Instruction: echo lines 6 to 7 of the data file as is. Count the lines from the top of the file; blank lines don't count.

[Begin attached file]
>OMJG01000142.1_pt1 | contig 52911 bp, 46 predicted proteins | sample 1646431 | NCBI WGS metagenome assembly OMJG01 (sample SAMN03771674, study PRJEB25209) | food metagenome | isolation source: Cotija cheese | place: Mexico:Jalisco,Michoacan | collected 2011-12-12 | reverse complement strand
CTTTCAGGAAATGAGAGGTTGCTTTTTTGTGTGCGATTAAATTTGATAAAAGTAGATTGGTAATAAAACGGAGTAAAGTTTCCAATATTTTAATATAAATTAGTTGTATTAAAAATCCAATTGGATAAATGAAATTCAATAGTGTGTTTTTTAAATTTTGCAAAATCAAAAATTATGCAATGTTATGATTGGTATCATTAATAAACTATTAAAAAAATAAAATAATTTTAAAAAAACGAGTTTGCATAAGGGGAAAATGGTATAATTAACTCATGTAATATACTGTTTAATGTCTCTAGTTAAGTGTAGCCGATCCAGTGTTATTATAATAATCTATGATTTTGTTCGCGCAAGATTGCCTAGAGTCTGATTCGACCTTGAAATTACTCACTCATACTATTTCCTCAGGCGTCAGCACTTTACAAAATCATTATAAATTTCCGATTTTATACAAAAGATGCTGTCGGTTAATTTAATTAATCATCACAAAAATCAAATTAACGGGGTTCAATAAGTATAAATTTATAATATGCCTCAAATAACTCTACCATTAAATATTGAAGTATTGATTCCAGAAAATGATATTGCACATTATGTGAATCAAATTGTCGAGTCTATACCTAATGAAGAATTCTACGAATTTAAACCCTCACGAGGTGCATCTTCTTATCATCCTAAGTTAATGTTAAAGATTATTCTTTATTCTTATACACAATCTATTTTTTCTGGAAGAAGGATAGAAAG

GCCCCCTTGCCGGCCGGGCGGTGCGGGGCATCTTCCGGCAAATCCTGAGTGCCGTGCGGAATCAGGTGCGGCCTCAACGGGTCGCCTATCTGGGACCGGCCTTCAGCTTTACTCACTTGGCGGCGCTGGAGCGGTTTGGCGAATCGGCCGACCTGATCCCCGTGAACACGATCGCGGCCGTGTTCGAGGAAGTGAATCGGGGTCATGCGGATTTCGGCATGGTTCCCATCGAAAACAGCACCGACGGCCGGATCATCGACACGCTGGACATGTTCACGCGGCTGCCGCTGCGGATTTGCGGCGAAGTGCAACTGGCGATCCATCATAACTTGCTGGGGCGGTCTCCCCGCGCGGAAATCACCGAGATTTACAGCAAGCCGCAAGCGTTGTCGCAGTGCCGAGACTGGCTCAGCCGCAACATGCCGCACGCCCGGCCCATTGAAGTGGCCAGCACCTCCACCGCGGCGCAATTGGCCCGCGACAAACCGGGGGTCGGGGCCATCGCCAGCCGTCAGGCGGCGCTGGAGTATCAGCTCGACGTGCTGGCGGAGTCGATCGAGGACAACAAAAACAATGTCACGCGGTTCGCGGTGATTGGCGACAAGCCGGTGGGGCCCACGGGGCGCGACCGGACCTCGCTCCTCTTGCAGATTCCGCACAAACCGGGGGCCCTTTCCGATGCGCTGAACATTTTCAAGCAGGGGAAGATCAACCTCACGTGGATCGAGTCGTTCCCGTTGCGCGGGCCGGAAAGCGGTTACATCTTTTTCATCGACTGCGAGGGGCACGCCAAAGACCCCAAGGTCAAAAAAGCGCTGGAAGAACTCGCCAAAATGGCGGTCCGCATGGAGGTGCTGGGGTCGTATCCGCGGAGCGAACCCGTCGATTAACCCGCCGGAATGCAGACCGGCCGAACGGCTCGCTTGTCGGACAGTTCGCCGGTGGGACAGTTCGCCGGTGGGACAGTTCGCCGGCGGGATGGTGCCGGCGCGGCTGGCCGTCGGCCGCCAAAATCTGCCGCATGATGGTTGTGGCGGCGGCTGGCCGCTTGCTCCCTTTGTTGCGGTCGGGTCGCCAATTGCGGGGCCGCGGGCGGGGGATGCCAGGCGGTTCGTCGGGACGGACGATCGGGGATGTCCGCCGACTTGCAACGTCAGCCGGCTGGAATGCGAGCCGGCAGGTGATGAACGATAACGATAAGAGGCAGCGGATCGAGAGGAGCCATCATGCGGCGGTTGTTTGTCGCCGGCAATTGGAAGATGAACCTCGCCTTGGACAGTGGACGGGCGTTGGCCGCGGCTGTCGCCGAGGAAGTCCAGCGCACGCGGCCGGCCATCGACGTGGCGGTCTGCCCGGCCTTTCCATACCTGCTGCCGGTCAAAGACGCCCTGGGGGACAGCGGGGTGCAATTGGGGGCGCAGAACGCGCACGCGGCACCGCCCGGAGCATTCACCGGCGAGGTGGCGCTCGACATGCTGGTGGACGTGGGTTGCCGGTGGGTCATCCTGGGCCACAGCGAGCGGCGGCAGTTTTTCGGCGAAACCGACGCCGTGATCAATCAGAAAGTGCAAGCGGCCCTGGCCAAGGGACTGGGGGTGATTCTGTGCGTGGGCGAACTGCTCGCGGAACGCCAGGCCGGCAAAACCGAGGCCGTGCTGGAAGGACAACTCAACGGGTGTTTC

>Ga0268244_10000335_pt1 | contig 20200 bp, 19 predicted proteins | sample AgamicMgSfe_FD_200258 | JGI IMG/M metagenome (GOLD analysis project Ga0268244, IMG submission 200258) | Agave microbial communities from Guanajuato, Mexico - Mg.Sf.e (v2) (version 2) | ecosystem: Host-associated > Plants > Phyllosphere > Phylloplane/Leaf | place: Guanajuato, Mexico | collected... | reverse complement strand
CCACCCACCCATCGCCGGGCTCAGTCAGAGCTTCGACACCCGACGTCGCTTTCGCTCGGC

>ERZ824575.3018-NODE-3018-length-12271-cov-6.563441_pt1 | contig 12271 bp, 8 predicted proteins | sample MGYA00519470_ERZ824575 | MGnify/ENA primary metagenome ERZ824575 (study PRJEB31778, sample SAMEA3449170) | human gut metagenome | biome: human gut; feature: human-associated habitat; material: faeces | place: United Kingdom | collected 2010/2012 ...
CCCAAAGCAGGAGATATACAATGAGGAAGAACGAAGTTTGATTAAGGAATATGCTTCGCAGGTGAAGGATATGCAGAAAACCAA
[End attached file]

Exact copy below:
>ERZ824575.3018-NODE-3018-length-12271-cov-6.563441_pt1 | contig 12271 bp, 8 predicted proteins | sample MGYA00519470_ERZ824575 | MGnify/ENA primary metagenome ERZ824575 (study PRJEB31778, sample SAMEA3449170) | human gut metagenome | biome: human gut; feature: human-associated habitat; material: faeces | place: United Kingdom | collected 2010/2012 ...
CCCAAAGCAGGAGATATACAATGAGGAAGAACGAAGTTTGATTAAGGAATATGCTTCGCAGGTGAAGGATATGCAGAAAACCAA